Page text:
Berbak Green Prosperity Partnership, Indonesia

The Berbak landscape in Jambi, Sumatra is dominated by peatlands. Peatland drainage and clearing, mainly associated with logging and palm oil expansion, have left a peat landscape that is only partly forested and that has subsided by up to several meters.

  • Topic

    Climate adaptation

  • Location

    Indonesia

  • More info

    Rinus Vis

The Berbak landscape in Jambi, Sumatra, extends over 250,000 ha and is dominated by peatlands. Key is the internationally acclaimed Berbak National Park and a buffer zone that includes a Grand Forest Park (or Tahura), protection forest (Hutan Lindung) and two commercial logging concessions. Beyond the buffer zone are oil palm concessions and community lands.

Peatland drainage and clearing, mainly associated with logging and palm oil expansion, have left a peat landscape that is only partly forested and that has subsided by up to several meters. The area is regularly affected by floods and fires in wet and dry seasons, respectively, which incur significant costs to both the local economy and well-being of people in both the Berbak area and beyond. Canal construction and peatland drainage are the key drivers of these processes and the resulting GHG emissions to the extent that degraded peatland is the source of almost half of Indonesia’s total greenhouse gas emissions. As long as the landscape remains drained and in the absence of a major intervention, these impacts will continue with flooding worsening, ending the potential for production of key commodities such as oil palm and rice.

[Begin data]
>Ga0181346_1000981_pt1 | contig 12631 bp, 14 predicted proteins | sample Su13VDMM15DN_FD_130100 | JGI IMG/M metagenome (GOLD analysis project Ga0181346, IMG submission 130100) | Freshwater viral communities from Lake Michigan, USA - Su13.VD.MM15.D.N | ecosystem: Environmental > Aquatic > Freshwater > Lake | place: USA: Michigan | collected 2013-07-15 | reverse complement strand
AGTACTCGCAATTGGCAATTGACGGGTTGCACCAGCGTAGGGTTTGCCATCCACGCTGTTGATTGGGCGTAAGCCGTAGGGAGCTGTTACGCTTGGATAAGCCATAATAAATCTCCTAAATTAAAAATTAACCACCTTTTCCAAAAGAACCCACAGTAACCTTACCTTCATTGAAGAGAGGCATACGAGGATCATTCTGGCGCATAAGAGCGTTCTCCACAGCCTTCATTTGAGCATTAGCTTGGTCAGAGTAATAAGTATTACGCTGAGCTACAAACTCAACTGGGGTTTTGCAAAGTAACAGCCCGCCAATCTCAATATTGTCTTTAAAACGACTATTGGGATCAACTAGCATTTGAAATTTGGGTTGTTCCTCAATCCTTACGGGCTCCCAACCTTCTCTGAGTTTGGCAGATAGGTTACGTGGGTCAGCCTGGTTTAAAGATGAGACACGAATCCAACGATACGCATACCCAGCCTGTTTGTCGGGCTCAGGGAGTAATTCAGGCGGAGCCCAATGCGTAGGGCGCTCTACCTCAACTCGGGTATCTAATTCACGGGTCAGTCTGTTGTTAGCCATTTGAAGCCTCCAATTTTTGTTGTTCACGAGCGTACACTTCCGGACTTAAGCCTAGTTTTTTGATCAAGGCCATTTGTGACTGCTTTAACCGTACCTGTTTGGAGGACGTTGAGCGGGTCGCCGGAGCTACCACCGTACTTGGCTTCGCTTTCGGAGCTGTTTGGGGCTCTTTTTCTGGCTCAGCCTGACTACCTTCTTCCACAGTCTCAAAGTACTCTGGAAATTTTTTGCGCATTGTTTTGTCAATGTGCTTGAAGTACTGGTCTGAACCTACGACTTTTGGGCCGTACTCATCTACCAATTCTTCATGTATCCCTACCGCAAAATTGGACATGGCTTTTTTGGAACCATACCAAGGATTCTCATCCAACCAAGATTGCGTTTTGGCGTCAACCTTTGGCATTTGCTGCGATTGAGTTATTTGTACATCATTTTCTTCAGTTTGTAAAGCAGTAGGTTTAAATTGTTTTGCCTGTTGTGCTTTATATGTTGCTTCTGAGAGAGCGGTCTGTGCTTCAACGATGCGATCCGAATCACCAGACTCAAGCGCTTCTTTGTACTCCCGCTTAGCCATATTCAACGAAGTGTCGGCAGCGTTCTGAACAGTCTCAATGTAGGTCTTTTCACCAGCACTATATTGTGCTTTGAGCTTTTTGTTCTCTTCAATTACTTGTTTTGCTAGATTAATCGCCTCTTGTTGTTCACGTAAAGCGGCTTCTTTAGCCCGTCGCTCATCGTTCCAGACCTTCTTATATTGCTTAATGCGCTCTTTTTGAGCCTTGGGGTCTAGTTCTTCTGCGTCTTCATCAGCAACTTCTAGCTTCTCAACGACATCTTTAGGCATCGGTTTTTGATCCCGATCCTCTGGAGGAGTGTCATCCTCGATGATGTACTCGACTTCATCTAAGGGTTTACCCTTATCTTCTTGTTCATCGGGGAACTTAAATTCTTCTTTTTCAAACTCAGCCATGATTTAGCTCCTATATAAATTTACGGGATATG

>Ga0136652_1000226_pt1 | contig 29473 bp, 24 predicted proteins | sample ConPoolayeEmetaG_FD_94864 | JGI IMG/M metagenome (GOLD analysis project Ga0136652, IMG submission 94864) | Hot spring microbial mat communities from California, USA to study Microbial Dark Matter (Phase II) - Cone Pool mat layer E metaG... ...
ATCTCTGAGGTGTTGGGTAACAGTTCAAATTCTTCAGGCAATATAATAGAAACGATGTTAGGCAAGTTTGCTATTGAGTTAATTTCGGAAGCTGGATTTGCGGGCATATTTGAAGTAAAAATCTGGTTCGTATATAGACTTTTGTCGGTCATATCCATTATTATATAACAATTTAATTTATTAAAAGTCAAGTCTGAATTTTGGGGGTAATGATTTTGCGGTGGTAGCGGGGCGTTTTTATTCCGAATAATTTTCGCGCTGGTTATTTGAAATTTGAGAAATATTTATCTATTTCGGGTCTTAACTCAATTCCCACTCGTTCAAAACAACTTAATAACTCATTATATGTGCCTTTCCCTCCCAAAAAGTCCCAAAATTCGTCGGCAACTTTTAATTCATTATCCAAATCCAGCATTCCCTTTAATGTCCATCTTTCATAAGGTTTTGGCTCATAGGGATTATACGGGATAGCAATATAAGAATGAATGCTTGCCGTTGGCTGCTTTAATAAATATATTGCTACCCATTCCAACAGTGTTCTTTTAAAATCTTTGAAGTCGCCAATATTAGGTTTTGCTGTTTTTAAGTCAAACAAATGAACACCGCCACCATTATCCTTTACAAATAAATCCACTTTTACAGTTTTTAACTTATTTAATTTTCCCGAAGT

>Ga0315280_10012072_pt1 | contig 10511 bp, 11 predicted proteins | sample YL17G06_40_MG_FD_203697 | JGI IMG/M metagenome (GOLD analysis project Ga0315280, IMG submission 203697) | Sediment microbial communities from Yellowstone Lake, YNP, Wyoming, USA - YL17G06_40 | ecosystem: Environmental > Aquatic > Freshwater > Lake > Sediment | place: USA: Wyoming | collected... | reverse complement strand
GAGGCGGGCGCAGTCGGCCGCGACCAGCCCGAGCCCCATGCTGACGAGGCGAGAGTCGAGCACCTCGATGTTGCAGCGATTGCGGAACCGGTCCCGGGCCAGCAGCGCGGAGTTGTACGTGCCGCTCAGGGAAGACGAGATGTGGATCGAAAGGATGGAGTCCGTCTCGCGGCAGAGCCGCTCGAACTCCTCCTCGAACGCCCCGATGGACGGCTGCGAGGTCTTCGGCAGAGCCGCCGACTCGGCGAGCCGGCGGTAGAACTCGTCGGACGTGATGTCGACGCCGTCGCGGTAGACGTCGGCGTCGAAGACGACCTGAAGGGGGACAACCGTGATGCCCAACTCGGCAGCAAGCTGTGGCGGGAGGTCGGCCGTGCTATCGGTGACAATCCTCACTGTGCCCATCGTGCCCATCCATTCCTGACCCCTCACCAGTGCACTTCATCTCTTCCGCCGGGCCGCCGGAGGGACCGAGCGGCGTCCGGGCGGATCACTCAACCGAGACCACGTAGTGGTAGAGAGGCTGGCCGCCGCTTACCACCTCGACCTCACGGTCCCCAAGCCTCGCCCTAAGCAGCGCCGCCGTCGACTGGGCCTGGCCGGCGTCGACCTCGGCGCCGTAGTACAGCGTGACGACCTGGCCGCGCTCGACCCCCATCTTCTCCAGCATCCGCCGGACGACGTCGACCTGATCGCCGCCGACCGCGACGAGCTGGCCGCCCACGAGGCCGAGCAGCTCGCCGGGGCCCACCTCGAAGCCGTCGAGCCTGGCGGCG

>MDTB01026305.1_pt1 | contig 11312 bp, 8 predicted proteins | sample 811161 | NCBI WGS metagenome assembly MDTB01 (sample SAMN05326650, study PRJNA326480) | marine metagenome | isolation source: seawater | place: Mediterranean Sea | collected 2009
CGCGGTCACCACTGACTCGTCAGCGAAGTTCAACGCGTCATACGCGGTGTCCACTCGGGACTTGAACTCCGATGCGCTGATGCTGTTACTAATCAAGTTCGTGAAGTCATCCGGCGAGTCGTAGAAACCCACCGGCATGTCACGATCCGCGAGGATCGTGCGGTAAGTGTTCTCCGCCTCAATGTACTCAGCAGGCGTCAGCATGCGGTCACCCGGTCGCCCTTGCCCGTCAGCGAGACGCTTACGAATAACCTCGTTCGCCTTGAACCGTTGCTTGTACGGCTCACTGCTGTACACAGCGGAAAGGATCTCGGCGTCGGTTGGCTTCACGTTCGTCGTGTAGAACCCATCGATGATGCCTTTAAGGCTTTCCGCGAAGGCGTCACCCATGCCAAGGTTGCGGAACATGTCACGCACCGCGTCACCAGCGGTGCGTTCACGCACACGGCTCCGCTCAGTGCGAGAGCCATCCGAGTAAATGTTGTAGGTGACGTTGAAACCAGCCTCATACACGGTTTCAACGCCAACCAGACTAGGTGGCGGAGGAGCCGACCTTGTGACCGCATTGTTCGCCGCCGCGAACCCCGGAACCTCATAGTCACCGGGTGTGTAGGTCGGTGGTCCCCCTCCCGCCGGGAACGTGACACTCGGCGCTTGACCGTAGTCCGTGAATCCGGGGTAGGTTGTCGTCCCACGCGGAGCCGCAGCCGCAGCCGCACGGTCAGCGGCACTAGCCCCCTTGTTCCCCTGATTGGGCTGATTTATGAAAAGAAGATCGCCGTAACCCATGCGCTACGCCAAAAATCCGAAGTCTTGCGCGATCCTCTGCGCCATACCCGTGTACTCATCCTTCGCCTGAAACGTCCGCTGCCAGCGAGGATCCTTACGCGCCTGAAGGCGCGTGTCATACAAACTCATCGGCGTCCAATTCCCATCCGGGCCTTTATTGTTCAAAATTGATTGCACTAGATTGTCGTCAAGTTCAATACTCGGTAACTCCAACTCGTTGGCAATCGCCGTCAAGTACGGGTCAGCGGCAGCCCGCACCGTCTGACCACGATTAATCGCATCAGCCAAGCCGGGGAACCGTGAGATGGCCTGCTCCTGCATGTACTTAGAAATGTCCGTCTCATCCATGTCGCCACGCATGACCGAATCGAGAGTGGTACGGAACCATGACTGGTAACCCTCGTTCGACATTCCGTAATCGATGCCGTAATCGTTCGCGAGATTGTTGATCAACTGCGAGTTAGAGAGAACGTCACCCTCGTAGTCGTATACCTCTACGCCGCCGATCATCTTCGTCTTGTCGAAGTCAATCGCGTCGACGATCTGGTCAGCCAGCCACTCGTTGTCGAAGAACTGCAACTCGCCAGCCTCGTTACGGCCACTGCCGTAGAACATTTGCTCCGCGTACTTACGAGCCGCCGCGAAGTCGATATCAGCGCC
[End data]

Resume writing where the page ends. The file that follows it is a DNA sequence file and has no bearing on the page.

The Project aims at rehabilitating degraded peatland and promoting sustainable land use, both in peatland and on mineral soils, in the buffer zone of Berbak National Park in Jambi, Sumatra. To rehabilitate degraded peatlands, drainage and the resulting subsidence and oxidation of such areas need to be reduced as much as possible. This can only be done by blocking the canals, thus raising the water levels and so ‘rewetting’ the peat.

Deltares established the biophysical basis for restoring the degraded peatland and GHG emission reduction. A LiDAR based digital terrain model was made and the drainage canals and fire history of the area were mapped as well as peat thickness and the extent of the present flooding. This information served as the basis for a land and water management zoning plan and a canal blocking plan. It is foreseen that 194 km of canal will be blocked with 206 dams consisting of consolidated peat.